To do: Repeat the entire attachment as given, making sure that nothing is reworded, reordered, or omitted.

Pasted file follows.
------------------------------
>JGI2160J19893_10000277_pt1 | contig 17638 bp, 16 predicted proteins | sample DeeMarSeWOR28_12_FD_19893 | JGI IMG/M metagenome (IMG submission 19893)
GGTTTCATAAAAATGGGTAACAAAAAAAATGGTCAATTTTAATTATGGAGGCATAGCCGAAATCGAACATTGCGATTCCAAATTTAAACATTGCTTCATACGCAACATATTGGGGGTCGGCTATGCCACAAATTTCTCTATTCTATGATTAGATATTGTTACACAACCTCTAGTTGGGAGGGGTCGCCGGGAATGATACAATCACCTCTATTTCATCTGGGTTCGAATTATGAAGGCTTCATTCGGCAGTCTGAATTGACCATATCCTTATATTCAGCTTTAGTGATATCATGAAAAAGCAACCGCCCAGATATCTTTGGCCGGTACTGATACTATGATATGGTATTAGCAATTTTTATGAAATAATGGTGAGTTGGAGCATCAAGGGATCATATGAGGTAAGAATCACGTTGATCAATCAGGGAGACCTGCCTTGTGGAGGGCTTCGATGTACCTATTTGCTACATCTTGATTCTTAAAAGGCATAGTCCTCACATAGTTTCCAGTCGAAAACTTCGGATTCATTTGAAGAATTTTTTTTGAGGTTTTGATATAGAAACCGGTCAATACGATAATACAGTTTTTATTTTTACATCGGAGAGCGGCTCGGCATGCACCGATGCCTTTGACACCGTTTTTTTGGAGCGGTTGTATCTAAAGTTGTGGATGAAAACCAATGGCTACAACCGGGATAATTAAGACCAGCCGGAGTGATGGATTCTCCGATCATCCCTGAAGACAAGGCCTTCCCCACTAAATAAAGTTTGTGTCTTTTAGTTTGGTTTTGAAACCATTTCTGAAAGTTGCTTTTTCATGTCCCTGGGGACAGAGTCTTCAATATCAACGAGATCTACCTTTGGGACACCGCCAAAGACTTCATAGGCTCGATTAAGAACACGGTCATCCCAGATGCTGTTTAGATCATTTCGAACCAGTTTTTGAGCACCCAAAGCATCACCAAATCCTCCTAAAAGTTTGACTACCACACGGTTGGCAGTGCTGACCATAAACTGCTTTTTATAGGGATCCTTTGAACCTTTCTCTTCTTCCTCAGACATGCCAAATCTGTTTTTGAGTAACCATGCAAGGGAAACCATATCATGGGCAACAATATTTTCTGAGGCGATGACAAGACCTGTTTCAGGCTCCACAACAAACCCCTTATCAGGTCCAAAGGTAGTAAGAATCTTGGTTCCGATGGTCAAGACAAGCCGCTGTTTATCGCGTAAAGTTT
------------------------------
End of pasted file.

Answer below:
>JGI2160J19893_10000277_pt1 | contig 17638 bp, 16 predicted proteins | sample DeeMarSeWOR28_12_FD_19893 | JGI IMG/M metagenome (IMG submission 19893)
GGTTTCATAAAAATGGGTAACAAAAAAAATGGTCAATTTTAATTATGGAGGCATAGCCGAAATCGAACATTGCGATTCCAAATTTAAACATTGCTTCATACGCAACATATTGGGGGTCGGCTATGCCACAAATTTCTCTATTCTATGATTAGATATTGTTACACAACCTCTAGTTGGGAGGGGTCGCCGGGAATGATACAATCACCTCTATTTCATCTGGGTTCGAATTATGAAGGCTTCATTCGGCAGTCTGAATTGACCATATCCTTATATTCAGCTTTAGTGATATCATGAAAAAGCAACCGCCCAGATATCTTTGGCCGGTACTGATACTATGATATGGTATTAGCAATTTTTATGAAATAATGGTGAGTTGGAGCATCAAGGGATCATATGAGGTAAGAATCACGTTGATCAATCAGGGAGACCTGCCTTGTGGAGGGCTTCGATGTACCTATTTGCTACATCTTGATTCTTAAAAGGCATAGTCCTCACATAGTTTCCAGTCGAAAACTTCGGATTCATTTGAAGAATTTTTTTTGAGGTTTTGATATAGAAACCGGTCAATACGATAATACAGTTTTTATTTTTACATCGGAGAGCGGCTCGGCATGCACCGATGCCTTTGACACCGTTTTTTTGGAGCGGTTGTATCTAAAGTTGTGGATGAAAACCAATGGCTACAACCGGGATAATTAAGACCAGCCGGAGTGATGGATTCTCCGATCATCCCTGAAGACAAGGCCTTCCCCACTAAATAAAGTTTGTGTCTTTTAGTTTGGTTTTGAAACCATTTCTGAAAGTTGCTTTTTCATGTCCCTGGGGACAGAGTCTTCAATATCAACGAGATCTACCTTTGGGACACCGCCAAAGACTTCATAGGCTCGATTAAGAACACGGTCATCCCAGATGCTGTTTAGATCATTTCGAACCAGTTTTTGAGCACCCAAAGCATCACCAAATCCTCCTAAAAGTTTGACTACCACACGGTTGGCAGTGCTGACCATAAACTGCTTTTTATAGGGATCCTTTGAACCTTTCTCTTCTTCCTCAGACATGCCAAATCTGTTTTTGAGTAACCATGCAAGGGAAACCATATCATGGGCAACAATATTTTCTGAGGCGATGACAAGACCTGTTTCAGGCTCCACAACAAACCCCTTATCAGGTCCAAAGGTAGTAAGAATCTTGGTTCCGATGGTCAAGACAAGCCGCTGTTTATCGCGTAAAGTTT